While it may seem intuitive that more expensive gas is the better choice for any car or truck, the reality is that the best gasoline for any vehicle is the one specified in the owner's manual. Paying more for a higher octane may not produce any benefits at all.
The octane rating of any fuel describes how hot it burns in a combustion engine. Most standard-grade gasoline in the United States is 87 octane, while mid-grade is usually 89. Premium is usually 90 or higher. These designations have nothing to do with the quality of the gas, and most brands contain identical detergents and other ingredients in each grade of gasoline.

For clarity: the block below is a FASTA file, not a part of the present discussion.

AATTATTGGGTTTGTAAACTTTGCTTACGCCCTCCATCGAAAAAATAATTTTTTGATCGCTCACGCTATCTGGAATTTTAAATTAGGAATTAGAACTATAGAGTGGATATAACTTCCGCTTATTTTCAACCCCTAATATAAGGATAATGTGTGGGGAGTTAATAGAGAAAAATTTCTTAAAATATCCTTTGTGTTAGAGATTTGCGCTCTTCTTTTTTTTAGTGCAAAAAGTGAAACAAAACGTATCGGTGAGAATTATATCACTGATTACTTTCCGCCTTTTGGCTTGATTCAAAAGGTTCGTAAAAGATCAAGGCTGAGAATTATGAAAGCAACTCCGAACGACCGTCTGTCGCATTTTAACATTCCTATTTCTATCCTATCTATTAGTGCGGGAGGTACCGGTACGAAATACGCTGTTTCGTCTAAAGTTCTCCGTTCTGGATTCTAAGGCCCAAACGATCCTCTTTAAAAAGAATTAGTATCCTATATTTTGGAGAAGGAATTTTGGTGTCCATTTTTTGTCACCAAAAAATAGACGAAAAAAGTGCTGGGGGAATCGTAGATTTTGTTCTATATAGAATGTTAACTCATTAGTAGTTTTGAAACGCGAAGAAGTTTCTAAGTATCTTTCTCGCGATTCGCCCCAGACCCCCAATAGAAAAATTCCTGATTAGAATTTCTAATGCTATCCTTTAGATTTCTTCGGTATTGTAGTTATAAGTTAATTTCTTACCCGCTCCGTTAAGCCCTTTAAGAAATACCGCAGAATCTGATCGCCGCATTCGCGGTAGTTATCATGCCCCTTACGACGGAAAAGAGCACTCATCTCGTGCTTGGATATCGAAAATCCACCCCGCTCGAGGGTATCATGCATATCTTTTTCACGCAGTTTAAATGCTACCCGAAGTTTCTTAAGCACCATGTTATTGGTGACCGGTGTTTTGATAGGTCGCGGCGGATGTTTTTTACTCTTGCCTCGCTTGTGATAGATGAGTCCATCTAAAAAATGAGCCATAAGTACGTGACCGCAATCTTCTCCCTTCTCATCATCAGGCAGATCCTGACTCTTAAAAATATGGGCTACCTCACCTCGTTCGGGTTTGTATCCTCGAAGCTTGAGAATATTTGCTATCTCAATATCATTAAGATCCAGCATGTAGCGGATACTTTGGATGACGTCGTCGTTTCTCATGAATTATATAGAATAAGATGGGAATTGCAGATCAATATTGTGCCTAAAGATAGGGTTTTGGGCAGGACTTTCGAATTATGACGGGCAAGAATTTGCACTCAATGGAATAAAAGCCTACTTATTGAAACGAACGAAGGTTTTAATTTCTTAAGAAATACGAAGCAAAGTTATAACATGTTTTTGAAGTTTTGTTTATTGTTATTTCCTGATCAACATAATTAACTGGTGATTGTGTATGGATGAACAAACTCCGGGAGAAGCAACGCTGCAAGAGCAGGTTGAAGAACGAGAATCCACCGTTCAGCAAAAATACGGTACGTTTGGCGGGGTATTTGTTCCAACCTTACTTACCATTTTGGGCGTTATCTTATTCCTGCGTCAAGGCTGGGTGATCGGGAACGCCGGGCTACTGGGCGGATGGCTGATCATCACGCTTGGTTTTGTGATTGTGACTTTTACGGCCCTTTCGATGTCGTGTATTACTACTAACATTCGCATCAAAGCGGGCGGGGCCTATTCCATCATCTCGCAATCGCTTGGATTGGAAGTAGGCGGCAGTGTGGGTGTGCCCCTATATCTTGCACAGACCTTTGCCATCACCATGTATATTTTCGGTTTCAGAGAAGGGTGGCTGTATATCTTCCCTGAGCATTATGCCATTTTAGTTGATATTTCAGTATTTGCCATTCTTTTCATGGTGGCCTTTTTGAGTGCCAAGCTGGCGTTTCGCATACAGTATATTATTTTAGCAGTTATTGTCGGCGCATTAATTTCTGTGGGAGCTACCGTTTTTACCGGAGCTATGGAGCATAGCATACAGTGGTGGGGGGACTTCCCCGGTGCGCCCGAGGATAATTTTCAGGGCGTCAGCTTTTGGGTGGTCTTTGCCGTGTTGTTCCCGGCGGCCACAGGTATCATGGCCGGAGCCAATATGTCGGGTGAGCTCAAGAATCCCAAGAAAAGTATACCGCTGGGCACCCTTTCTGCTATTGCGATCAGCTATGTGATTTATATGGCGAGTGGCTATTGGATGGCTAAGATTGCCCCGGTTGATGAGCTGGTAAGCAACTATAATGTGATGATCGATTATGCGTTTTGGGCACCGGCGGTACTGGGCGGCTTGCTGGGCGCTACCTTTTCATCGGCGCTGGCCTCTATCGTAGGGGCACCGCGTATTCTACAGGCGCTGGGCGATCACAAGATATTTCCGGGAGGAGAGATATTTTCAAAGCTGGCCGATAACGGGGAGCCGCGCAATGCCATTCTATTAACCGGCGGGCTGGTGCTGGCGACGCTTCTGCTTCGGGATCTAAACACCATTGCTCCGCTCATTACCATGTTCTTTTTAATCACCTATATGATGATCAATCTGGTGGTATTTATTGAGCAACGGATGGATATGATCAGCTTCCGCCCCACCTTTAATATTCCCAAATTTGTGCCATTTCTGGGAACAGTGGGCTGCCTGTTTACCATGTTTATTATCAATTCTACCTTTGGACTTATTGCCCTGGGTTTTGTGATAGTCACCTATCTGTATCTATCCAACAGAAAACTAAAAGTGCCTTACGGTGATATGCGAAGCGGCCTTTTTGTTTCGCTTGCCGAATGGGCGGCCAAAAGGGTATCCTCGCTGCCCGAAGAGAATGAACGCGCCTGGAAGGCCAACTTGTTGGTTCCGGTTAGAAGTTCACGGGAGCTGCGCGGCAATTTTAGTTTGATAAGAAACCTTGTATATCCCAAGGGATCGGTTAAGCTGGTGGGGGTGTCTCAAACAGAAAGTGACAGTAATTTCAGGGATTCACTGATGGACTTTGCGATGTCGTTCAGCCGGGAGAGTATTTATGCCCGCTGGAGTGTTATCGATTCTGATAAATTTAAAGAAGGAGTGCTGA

Octane can play a factor in an engine's smooth running. When fuel does not combust properly, it can disrupt the engine's natural cycle and cause knocking. In most cases, an engine runs fine on the fuel it is rated for, and modern vehicles have anti-knock sensors that adjust fuel flow to prevent this problem. However, some older vehicles that begin to experience engine knocking may benefit from a slightly higher octane gas. However, this is a temporary solution to the problem, and any engine knock should be diagnosed by a mechanic to prevent further problems.